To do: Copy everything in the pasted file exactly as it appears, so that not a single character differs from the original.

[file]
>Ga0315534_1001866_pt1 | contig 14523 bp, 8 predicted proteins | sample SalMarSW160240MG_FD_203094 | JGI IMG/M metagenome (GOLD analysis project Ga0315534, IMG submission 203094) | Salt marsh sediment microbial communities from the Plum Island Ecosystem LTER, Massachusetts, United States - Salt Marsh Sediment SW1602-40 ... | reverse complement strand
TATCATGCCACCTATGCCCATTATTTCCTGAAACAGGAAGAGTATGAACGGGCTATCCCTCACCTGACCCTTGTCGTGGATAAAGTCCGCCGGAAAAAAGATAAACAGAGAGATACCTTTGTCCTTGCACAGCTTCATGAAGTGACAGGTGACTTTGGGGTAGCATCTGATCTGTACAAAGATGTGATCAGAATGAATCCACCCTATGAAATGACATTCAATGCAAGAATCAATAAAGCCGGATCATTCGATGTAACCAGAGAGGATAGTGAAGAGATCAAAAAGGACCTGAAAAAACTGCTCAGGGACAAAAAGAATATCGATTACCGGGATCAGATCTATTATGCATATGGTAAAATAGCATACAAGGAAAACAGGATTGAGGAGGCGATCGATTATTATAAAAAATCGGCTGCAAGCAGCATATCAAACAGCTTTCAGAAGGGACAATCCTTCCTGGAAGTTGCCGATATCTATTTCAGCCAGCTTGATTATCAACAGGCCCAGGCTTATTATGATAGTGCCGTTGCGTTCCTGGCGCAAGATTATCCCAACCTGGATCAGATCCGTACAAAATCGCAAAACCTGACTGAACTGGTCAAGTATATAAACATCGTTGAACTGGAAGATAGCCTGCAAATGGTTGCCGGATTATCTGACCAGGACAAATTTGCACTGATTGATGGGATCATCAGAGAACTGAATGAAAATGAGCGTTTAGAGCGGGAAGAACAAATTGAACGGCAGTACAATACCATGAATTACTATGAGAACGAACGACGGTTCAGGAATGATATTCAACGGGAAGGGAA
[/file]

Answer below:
>Ga0315534_1001866_pt1 | contig 14523 bp, 8 predicted proteins | sample SalMarSW160240MG_FD_203094 | JGI IMG/M metagenome (GOLD analysis project Ga0315534, IMG submission 203094) | Salt marsh sediment microbial communities from the Plum Island Ecosystem LTER, Massachusetts, United States - Salt Marsh Sediment SW1602-40 ... | reverse complement strand
TATCATGCCACCTATGCCCATTATTTCCTGAAACAGGAAGAGTATGAACGGGCTATCCCTCACCTGACCCTTGTCGTGGATAAAGTCCGCCGGAAAAAAGATAAACAGAGAGATACCTTTGTCCTTGCACAGCTTCATGAAGTGACAGGTGACTTTGGGGTAGCATCTGATCTGTACAAAGATGTGATCAGAATGAATCCACCCTATGAAATGACATTCAATGCAAGAATCAATAAAGCCGGATCATTCGATGTAACCAGAGAGGATAGTGAAGAGATCAAAAAGGACCTGAAAAAACTGCTCAGGGACAAAAAGAATATCGATTACCGGGATCAGATCTATTATGCATATGGTAAAATAGCATACAAGGAAAACAGGATTGAGGAGGCGATCGATTATTATAAAAAATCGGCTGCAAGCAGCATATCAAACAGCTTTCAGAAGGGACAATCCTTCCTGGAAGTTGCCGATATCTATTTCAGCCAGCTTGATTATCAACAGGCCCAGGCTTATTATGATAGTGCCGTTGCGTTCCTGGCGCAAGATTATCCCAACCTGGATCAGATCCGTACAAAATCGCAAAACCTGACTGAACTGGTCAAGTATATAAACATCGTTGAACTGGAAGATAGCCTGCAAATGGTTGCCGGATTATCTGACCAGGACAAATTTGCACTGATTGATGGGATCATCAGAGAACTGAATGAAAATGAGCGTTTAGAGCGGGAAGAACAAATTGAACGGCAGTACAATACCATGAATTACTATGAGAACGAACGACGGTTCAGGAATGATATTCAACGGGAAGGGAA